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Lipase test

Pancreatitis - blood lipase

Lipase is a protein (enzyme) released by the pancreas into the small intestine. It helps the body absorb fat. This test is used to measure the amount of the lipase in the blood.

How the Test is Performed

A sample of blood will be taken from a vein.

How to Prepare for the Test

DO NOT eat for 8 hours before the test.

Your health care provider may ask you to stop taking medicines that may affect the test, such as:

  • Bethanechol
  • Birth control pills
  • Cholinergic medicines
  • Codeine
  • Indomethacin
  • Meperidine
  • Methacholine
  • Morphine
  • Thiazide diuretics

How the Test will Feel

You may feel slight pain or a sting when the needle is inserted to draw blood. There may be some throbbing at the site after the blood is drawn. Veins and arteries vary in size, so it may be harder to take a blood sample from one person than another.

Why the Test is Performed

This test is done to check for disease of the pancreas, most often acute pancreatitis.

Lipase appears in the blood when the pancreas is damaged.

Normal Results

In general, normal results are 0 to 160 units per liter (U/L) or 0 to 2.67 microkat/L (µkat/L).

Normal value ranges may vary slightly among different laboratories. Some laboratories use different measurement methods. Talk to your provider about the meaning of your test results.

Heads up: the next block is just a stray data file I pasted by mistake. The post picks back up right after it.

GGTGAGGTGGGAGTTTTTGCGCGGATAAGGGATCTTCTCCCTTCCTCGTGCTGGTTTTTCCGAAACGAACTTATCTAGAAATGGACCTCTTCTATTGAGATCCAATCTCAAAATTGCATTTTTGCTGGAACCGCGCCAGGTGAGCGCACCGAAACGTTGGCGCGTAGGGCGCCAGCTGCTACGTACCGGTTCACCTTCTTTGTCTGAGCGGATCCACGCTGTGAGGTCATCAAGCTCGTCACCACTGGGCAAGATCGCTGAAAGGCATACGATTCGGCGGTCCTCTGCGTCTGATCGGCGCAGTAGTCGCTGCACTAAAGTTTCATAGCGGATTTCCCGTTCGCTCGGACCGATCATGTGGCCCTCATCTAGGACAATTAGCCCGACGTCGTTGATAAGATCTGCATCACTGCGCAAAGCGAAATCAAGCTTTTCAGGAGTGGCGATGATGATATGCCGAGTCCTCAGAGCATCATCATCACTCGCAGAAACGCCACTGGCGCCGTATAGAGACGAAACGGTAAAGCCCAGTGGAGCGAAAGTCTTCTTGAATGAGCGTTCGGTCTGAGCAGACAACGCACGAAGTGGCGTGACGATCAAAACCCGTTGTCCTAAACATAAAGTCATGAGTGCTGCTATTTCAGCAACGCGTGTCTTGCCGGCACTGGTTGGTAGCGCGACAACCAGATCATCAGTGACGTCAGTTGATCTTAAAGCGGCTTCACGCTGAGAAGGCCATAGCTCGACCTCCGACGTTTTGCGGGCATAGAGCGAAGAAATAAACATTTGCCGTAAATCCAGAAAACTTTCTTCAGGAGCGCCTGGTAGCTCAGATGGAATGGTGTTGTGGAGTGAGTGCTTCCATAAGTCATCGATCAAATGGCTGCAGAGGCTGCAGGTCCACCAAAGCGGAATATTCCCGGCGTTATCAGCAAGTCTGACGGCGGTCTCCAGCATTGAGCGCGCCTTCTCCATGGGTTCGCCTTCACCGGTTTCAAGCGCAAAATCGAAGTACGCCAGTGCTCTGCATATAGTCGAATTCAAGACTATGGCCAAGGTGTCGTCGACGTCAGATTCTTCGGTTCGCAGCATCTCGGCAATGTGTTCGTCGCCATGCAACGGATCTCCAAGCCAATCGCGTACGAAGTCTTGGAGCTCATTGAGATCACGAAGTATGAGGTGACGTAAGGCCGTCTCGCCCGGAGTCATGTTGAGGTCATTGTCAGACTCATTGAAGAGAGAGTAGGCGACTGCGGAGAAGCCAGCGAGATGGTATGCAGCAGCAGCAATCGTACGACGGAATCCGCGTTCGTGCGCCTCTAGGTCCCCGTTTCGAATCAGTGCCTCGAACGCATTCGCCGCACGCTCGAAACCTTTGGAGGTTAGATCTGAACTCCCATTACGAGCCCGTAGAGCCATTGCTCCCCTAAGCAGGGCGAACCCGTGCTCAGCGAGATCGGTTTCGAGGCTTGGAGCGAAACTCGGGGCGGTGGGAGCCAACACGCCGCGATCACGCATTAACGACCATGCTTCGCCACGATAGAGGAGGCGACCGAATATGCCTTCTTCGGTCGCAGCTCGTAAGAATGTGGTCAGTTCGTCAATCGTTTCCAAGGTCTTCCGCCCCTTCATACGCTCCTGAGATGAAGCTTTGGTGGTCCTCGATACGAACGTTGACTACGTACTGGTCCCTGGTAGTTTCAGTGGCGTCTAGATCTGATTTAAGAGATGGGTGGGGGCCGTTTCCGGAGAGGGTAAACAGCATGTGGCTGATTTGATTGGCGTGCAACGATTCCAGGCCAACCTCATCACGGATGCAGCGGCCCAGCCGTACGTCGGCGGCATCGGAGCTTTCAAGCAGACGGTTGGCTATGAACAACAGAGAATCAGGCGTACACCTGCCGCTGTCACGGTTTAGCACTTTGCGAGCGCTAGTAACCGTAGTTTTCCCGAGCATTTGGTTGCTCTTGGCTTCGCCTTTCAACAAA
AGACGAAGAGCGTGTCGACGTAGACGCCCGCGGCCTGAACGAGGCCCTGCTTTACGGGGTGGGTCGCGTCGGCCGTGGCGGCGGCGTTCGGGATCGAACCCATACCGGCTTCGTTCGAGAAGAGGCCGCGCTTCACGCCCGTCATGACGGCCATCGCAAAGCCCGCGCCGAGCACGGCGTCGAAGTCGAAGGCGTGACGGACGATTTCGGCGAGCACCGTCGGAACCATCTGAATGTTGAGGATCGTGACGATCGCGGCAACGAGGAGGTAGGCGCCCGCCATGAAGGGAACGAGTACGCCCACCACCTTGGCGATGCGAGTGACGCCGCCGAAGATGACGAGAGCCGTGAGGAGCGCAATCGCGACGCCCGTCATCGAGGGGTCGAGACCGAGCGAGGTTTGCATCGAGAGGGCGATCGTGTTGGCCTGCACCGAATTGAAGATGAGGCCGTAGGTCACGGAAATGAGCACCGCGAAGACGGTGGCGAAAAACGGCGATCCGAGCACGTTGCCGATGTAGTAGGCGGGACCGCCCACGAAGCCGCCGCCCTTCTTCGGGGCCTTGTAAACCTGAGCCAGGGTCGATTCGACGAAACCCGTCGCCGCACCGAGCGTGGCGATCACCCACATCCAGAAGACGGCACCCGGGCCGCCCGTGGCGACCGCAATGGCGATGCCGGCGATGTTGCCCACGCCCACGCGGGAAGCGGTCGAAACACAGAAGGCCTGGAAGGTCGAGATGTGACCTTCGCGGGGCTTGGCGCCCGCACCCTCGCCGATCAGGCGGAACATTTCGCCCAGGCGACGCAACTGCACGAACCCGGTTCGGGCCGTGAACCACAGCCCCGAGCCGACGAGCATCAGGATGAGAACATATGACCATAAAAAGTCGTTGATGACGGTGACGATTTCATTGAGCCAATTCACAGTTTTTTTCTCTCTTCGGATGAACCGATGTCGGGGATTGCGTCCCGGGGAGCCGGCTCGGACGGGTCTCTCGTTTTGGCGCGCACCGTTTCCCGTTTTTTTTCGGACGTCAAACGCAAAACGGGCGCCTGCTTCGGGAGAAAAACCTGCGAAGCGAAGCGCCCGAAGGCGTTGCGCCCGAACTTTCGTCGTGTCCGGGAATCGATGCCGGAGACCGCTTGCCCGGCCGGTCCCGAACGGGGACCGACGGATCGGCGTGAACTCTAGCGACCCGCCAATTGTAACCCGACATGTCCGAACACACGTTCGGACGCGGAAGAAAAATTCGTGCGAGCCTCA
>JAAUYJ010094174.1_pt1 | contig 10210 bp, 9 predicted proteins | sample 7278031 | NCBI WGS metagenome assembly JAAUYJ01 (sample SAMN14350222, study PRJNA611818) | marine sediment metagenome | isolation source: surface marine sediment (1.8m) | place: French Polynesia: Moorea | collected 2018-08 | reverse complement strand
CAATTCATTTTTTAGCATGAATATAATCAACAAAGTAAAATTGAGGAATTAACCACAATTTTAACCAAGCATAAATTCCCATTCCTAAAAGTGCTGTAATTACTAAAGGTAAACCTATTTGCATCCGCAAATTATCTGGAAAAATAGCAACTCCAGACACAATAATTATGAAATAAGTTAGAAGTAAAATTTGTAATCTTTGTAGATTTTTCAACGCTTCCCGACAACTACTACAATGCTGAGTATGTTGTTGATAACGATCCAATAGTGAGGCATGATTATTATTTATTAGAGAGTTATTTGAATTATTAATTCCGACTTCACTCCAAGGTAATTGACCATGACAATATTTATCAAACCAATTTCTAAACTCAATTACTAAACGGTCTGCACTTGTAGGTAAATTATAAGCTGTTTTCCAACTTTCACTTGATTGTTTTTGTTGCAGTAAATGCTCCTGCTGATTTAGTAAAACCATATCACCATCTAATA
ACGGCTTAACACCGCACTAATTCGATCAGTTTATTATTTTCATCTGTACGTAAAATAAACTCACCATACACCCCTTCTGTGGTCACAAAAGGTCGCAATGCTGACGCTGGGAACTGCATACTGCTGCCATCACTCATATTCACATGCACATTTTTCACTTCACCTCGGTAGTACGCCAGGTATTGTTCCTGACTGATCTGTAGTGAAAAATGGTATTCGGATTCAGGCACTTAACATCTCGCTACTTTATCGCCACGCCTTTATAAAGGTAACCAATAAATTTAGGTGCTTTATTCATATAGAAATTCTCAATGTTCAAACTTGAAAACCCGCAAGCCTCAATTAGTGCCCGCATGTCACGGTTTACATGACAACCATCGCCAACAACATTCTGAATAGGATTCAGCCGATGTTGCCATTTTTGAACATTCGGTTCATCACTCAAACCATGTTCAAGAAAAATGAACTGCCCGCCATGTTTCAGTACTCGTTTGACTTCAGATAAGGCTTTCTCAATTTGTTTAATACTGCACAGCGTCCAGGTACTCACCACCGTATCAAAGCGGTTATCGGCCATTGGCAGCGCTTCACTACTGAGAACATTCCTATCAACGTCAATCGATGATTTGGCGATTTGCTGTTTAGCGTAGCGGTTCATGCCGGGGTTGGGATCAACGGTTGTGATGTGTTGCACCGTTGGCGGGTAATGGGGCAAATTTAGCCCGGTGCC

What Abnormal Results Mean

Higher-than-normal levels may be due to:

This test may also be done for familial lipoprotein lipase deficiency.

Risks

There is very little risk from your blood taken.

Other uncommon risks may include:

  • Bleeding from the needle puncture site
  • Fainting or feeling lightheaded
  • Blood collecting under the skin
  • Infection (a slight risk any time the skin is broken)

References

Crockett SD, Wani S, Gardner TB, Falck-Ytter Y, Barkun AN; American Gastroenterological Association Institute Clinical Guidelines Committee. American Gastroenterological Association Institute guideline on initial management of acute pancreatitis. Gastroenterology. 2018;154(4):1096-1101. PMID: 29409760 www.ncbi.nlm.nih.gov/pubmed/29409760.

Forsmark CE. Pancreatitis. In: Goldman L, Schafer AI, eds. Goldman-Cecil Medicine. 25th ed. Philadelphia, PA: Elsevier Saunders; 2016:chap 144.

Siddiqi HA, Salwen MJ, Shaikh MF, Bowne WB. Laboratory diagnosis of gastrointestinal and pancreatic disorders. In: McPherson RA, Pincus MR, eds. Henry's Clinical Diagnosis and Management by Laboratory Methods. 23rd ed. St Louis, MO: Elsevier; 2017:chap 22.

Tenner S, Steinberg WM. Acute pancreatitis. In: Feldman M, Friedman LS, Brandt LJ, eds. Sleisenger and Fordtran's Gastrointestinal and Liver Disease: Pathophysiology/Diagnosis/Management. 10th ed. Philadelphia, PA: Elsevier Saunders; 2016:chap 58.

    • Blood test

      Blood test - illustration

      Blood is drawn from a vein (venipuncture), usually from the inside of the elbow or the back of the hand. A needle is inserted into the vein, and the blood is collected in an air-tight vial or a syringe. Preparation may vary depending on the specific test.

      Blood test

      illustration

      • Blood test

        Blood test - illustration

        Blood is drawn from a vein (venipuncture), usually from the inside of the elbow or the back of the hand. A needle is inserted into the vein, and the blood is collected in an air-tight vial or a syringe. Preparation may vary depending on the specific test.

        Blood test

        illustration

      Tests for Lipase test

       

      Review Date: 1/26/2019

      Reviewed By: David C. Dugdale, III, MD, Professor of Medicine, Division of General Medicine, Department of Medicine, University of Washington School of Medicine, Seattle, WA. Also reviewed by David Zieve, MD, MHA, Medical Director, Brenda Conaway, Editorial Director, and the A.D.A.M. Editorial team.

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